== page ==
Clyde Stubblefield, unpaid for work that others used. Benjamin Franzen
No matter who you are, you probably know Clyde Stubblefield's drumming.
If you've heard Public Enemy's "Bring the Noise" or "Fight the Power," you know it. If you've heard LL Cool J's "Mama Said Knock You Out," or any number of songs by Prince, the Beastie Boys, N.W.A., Run-D.M.C., Sinead O'Connor or even Kenny G., you definitely know it, even though Mr. Stubblefield wasn't in the studio for the recording of any of them.
That is because he was the featured player on "Funky Drummer," a 1970 single by James Brown. The 20-second drum solo has become, by most counts, the most sampled of all beats. It has become part of hip-hop's DNA.
Yet the early rappers almost never gave credit or paid for the sample, and if they did, acknowledgment (and any royalties) went to Brown, the songwriter.
"All my life I've been wondering about my money," Mr. Stubblefield, now 67 and still drumming, says with a chuckle.
A new project tries to capture at least some royalties for him. Mr. Stubblefield was interviewed for "Copyright Criminals," a documentary by Benjamin Franzen and Kembrew McLeod about music copyright law, and for a special "Funky Drummer Edition" DVD of the film, Mr. Stubblefield recorded a set of ready-to-sample beats. Anyone willing to pay royalties of 15 percent on any commercial sales - and give credit - can borrow the sound of an architect of modern percussion.
"There have been faster, and there have been stronger, but Clyde Stubblefield has a marksman's left hand unlike any drummer in the 20th century," said Ahmir Thompson, also known as Questlove of the Roots. "It is he who defined funk music."
Born in Chattanooga, Tennessee, Mr. Stubblefield was f irst inspired by the industrial rhythms of factories and trains. One day in 1965 Brown saw him at a club in Macon, Georgia, and hired him by in 1965. Through 1971 Mr. Stubblefield was one of Brown's principal drummers, and on songs like "Cold Sweat" and "Mother Popcorn" he perfected a light-touch style filled with the syncopations sometimes called ghost notes.
"His softest notes defined a generation," Mr. Thompson added.
"We just played what we wanted to play on a song," Mr. Stubblefield said. "Nobody directs me."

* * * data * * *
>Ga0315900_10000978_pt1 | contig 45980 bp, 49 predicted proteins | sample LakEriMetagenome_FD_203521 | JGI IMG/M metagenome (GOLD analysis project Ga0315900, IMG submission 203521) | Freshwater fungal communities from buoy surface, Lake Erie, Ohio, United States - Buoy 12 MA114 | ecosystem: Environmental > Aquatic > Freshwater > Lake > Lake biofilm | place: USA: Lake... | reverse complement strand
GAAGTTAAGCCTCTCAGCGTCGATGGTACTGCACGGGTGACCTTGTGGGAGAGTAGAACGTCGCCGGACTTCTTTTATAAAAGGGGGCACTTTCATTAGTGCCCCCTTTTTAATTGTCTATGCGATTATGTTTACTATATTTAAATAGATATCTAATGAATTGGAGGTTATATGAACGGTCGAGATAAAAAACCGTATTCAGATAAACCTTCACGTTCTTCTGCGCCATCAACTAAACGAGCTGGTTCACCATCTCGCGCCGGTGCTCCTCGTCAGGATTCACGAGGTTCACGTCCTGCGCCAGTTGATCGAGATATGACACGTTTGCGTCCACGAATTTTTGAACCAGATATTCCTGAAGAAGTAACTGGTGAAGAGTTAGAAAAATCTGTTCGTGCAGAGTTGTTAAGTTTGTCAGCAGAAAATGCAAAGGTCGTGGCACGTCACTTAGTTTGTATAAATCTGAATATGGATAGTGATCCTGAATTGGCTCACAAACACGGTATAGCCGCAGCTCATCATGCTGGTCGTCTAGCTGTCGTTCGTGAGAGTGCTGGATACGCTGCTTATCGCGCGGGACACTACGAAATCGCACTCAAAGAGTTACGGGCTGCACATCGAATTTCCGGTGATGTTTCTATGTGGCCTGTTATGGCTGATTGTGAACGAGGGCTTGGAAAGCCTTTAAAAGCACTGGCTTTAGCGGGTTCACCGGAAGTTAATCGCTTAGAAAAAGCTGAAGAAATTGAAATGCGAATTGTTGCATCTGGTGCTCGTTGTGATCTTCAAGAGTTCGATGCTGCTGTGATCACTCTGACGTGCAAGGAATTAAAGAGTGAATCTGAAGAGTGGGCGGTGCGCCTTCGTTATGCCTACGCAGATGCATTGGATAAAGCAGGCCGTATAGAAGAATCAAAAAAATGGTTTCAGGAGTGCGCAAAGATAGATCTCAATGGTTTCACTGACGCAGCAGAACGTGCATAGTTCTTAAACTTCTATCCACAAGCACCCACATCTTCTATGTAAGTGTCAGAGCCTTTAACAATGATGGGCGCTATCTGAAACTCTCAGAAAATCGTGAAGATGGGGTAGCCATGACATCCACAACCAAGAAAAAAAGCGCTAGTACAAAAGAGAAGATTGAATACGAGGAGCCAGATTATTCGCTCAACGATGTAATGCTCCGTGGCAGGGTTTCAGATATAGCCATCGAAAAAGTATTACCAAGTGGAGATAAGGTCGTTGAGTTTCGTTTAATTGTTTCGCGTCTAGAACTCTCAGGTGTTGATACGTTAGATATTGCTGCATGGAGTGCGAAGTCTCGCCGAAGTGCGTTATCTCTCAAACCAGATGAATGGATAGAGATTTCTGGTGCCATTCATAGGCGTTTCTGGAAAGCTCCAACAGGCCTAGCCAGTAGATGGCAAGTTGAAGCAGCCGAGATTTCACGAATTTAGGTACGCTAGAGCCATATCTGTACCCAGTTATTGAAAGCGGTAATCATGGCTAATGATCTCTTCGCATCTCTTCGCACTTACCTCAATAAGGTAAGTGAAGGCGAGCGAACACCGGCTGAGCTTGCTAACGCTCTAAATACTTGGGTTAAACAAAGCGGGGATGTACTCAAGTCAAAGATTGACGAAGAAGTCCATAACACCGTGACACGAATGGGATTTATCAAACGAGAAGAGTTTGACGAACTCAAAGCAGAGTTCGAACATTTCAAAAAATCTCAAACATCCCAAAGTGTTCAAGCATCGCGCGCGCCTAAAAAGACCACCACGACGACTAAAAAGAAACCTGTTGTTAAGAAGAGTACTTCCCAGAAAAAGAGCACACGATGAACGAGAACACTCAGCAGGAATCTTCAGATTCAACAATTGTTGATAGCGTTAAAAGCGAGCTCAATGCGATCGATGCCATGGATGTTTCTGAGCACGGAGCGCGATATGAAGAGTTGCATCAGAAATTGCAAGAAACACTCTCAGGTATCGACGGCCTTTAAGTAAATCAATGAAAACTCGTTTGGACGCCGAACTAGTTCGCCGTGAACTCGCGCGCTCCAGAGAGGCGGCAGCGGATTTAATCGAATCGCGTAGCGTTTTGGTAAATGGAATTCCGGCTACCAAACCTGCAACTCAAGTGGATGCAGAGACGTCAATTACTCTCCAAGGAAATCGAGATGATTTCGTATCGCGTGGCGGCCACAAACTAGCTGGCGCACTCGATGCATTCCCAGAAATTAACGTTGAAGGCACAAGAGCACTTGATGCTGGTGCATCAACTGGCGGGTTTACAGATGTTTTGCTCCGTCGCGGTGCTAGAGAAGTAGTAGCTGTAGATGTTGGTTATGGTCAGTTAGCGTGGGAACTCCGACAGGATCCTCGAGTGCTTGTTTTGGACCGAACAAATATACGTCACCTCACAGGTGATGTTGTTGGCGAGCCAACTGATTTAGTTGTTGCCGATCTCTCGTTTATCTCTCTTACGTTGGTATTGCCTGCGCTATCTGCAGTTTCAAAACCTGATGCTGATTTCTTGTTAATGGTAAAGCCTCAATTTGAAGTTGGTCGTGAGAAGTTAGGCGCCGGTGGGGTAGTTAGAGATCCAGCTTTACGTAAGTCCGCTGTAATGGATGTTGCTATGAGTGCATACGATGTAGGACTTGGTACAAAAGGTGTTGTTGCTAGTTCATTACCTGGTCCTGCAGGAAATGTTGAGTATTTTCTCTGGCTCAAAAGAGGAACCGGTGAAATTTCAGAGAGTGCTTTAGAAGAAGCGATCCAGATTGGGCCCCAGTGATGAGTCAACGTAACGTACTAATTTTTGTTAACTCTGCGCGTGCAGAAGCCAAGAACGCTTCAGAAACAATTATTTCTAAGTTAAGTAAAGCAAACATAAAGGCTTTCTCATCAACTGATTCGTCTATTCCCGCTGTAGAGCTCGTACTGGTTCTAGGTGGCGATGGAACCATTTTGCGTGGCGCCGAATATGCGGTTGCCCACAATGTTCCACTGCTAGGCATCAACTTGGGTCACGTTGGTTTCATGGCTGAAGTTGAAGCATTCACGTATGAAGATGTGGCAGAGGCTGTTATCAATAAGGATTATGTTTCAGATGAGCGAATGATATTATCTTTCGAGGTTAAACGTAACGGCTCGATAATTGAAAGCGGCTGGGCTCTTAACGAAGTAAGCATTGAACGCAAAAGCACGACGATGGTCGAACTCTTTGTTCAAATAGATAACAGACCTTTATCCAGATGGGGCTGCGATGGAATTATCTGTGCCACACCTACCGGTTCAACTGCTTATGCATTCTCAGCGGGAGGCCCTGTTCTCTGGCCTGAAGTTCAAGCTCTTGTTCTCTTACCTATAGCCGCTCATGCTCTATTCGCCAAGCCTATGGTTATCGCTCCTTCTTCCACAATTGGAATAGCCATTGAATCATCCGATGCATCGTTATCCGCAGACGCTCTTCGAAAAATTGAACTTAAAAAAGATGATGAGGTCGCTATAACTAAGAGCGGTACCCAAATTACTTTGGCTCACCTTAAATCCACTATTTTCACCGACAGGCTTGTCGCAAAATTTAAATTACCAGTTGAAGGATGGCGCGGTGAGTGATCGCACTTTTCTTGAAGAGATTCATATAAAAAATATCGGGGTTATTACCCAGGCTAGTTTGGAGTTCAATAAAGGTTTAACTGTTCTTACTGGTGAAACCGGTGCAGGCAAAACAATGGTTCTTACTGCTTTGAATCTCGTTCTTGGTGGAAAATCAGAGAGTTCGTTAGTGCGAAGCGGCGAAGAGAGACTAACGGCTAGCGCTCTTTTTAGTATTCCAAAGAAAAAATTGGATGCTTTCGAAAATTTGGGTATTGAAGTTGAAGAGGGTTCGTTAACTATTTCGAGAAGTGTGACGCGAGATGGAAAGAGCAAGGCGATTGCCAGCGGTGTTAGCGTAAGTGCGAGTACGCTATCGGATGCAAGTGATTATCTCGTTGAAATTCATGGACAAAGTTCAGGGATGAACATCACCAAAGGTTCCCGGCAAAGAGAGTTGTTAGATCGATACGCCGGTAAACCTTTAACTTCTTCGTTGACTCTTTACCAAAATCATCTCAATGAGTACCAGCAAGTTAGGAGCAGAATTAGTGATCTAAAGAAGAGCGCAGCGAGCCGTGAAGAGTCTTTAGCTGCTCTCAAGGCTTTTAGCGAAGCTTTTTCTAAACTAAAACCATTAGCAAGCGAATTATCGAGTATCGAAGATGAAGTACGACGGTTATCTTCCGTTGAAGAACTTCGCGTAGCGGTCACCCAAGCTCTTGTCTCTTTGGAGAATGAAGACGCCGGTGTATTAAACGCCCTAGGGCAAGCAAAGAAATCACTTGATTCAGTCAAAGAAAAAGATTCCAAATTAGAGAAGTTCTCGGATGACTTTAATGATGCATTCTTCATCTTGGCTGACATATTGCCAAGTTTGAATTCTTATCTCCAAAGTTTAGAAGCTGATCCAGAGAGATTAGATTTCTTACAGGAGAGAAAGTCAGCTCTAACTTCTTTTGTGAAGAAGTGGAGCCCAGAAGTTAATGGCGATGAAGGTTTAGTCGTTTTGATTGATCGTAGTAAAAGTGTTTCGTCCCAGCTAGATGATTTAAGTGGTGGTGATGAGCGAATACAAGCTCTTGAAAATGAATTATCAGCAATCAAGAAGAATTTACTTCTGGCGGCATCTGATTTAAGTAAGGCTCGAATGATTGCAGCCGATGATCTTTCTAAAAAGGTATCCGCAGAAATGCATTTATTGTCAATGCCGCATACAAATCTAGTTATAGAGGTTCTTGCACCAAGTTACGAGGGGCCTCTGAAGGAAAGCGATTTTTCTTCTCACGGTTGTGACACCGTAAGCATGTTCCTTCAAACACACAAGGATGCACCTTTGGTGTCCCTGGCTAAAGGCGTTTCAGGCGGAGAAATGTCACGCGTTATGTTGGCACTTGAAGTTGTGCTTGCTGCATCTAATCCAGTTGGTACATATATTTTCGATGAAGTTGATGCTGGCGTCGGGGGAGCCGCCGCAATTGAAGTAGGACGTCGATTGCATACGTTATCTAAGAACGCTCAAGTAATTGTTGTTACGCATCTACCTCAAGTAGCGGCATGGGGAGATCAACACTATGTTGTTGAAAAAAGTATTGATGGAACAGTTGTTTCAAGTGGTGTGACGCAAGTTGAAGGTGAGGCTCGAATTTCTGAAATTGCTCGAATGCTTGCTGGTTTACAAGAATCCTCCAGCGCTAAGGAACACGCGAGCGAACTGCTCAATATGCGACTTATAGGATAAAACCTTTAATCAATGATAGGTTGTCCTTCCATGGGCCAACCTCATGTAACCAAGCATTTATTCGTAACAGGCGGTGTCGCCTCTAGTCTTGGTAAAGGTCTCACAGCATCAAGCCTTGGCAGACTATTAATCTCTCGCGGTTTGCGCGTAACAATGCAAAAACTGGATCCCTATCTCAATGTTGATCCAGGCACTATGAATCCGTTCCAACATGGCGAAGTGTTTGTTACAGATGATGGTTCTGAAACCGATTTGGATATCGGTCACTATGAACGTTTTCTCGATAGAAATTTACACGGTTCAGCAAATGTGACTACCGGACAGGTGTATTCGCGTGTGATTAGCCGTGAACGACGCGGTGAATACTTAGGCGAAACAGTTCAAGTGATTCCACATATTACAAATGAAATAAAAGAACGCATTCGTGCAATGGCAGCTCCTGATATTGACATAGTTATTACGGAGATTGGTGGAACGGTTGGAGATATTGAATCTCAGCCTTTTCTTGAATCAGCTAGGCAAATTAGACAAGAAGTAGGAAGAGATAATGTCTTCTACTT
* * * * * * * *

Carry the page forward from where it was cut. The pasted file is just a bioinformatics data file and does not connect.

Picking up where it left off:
For 40 years he has lived in Madison, Wisconsin, where he plays playing gigs there with his own groupand playing on the public radio show "Michael Feldman's Whad'Ya Know?"
The technology of sampling - isolating a musical snippet from one recording and reusing it for another - kept Mr. Stubblefield from greater recognition. "Funky Drummer" didn't appear on an album until 1986, when it was on "In the Jungle Groove," a Brown collection that was heavily picked over by the new generation of sampler-producers.
The lack of recognition has bothered Mr. Stubblefield more than the lack of royalties, he said, although that stings too. "People use my drum patterns on a lot of these songs," he said. "They never gave me credit, never paid me. It didn't bug me or disturb me, but I think it's disrespectful not to pay people for what they use."
The "Funky Drummer Edition" of "Copyright Criminals" includes Mr. Stubblefield's beats both on vinyl and as electronic files, and in addition to any licensing, he also gets a small royalty from the DVD, said Kembrew McLeod, one of the filmmakers.
Albums with ready-made beats are nothing new in hip-hop. By his reckoning, Mr. Stubblefield has done four or five, but not all of those have paid him his royalties either. "They sent us royalty papers, but no checks," he said of one such album made for a Japanese company.
Lack of credit was also an issue with many musicians who played with Brown. The lack of recognition has bothered Mr. Stubblefield, who suffers from end-stage renal disease, more than the lack of royalties, he said, although that stings too.
"People use my drum patterns on a lot of these songs," he said.
"They never gave me credit, never paid me. It didn't bug me or disturb me, but I think it's disrespectful not to pay people for what they use."